The exemption for paying Capital Gains Tax (CGT) is changing. The CGT annual exemption will…
You have worked long and hard to get your business up and running and have put your heart and soul into making it successful.
The thought of losing it can be incredibly stressful, both for you and any employees who could lose their jobs.
Equally, if you have a customer who owes you money, you may want to take more immediate action if it looks like they may be in distress.
So, how do you avoid getting into difficulties and spot the signs of business failure? And begin firefighting potential problems?
The warning signs that a firm is struggling include:
Problems with cash flow
They say that money isn’t everything, but poor cash flow is a problem in business and is often a clear indication that the business is in trouble.
Cash flow issues can be identified with proper forecasting, which will identify the cash shortage problem areas or overspending.
Interest rates are creeping up again after more than a decade of historically low rates and having too much debt within a company may place it at risk.
If you are seeking out additional funding and lenders are seeking stronger personal guarantees or security against any money they lend this could be an indication that your own business is in trouble.
It can be more challenging to spot debt issues in another business, but regular late payments from a customer can be an indication that they are struggling to manage their own money.
Defaulting on bills
We have all heard the phrase, “you will be paid by the end of the month,” often used to overcome short term shortages.
If this becomes a regular occurrence, it could suggest a business can’t pay its way.
When it comes to your own finances, defaults on tax payments to HMRC or other formal payment arrangements can be particularly damaging and lead to penalties.
It can also be bad for your reputation and that of your business if it becomes clear that you are struggling to make payments on time.
A lot of businesses are reluctant to chase payment because they do not want to damage their relationship with customers or reduce the prospect of future work.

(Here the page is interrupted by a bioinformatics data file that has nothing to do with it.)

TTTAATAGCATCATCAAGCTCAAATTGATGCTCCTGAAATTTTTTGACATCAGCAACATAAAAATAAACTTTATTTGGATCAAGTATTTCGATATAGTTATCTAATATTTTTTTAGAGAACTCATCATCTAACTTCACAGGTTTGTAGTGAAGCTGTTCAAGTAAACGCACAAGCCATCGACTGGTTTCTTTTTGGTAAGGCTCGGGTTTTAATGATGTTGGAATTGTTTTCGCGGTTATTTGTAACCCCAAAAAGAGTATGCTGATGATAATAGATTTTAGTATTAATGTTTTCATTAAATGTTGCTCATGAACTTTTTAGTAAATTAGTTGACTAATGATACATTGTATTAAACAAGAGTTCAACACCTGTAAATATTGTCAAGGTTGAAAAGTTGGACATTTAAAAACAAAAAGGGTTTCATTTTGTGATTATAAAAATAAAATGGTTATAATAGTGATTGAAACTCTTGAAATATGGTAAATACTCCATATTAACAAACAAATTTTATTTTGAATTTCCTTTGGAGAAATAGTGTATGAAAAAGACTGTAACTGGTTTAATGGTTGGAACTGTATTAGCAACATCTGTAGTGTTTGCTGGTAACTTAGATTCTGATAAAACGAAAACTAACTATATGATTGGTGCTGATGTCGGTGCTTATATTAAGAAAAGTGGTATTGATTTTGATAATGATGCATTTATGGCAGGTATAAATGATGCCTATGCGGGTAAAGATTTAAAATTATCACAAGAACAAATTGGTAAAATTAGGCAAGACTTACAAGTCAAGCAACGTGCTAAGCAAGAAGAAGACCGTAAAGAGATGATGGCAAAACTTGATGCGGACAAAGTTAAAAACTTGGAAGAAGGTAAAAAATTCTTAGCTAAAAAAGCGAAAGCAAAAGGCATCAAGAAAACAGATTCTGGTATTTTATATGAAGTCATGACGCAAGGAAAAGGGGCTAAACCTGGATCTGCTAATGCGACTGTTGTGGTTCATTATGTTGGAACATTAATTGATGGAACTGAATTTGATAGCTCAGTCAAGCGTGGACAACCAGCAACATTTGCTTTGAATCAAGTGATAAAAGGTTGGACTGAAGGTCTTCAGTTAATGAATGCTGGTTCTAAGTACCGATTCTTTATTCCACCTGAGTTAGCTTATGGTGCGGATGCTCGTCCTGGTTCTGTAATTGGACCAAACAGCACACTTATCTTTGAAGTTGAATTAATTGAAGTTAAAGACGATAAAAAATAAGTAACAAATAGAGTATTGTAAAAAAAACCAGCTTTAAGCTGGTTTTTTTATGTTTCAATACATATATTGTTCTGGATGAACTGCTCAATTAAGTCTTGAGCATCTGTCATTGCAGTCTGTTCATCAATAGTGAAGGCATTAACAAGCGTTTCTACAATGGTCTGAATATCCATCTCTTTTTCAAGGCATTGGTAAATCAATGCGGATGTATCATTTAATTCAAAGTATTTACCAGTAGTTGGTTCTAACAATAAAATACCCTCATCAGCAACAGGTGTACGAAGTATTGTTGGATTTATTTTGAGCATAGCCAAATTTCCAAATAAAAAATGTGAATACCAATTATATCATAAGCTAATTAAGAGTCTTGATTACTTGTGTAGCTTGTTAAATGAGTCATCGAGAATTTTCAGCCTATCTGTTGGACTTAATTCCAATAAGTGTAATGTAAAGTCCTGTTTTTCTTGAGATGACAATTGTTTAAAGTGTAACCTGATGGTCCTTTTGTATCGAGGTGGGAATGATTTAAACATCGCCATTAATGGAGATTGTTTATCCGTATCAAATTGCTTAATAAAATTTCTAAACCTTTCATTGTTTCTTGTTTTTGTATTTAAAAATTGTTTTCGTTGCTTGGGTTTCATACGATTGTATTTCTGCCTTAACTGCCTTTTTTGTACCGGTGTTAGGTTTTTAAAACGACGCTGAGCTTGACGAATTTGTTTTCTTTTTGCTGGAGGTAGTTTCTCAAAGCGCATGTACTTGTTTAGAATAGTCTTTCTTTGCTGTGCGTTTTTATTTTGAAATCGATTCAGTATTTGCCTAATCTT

However, regularly allowing late payments can affect your own finances and prevent your own suppliers from being paid.
If you are dealing with late payment issues you should seek professional advice to improve your credit control processes and, if necessary, eliminate late-paying customers from your business.
If you are unable to effectively chase payment it may cause future cash flow problems.
Either way, sudden changes in these numbers should be investigated to see whether they are signs of something more serious.
High sales are great, but profit is the key to survival and growth.
Falling margins suggest that costs are too high, and prices or income are too low. This is not a sustainable position for any company.
Indications that this may be happening within a customer’s business are changes within its own operations, such as the cutting of service or product lines, redundancies or an overall poorer quality of goods or services.
Reduced hours, contractual changes and pay freezes can all be signs of trouble within a business.
All of these indications may not necessarily mean the end, but they are a clear indication of money troubles.
With employment costs rising suddenly this month, you may start to notice this within more businesses that you deal with.
If you are concerned about your own financial health or that of a customer, you should seek professional advice as soon as you can.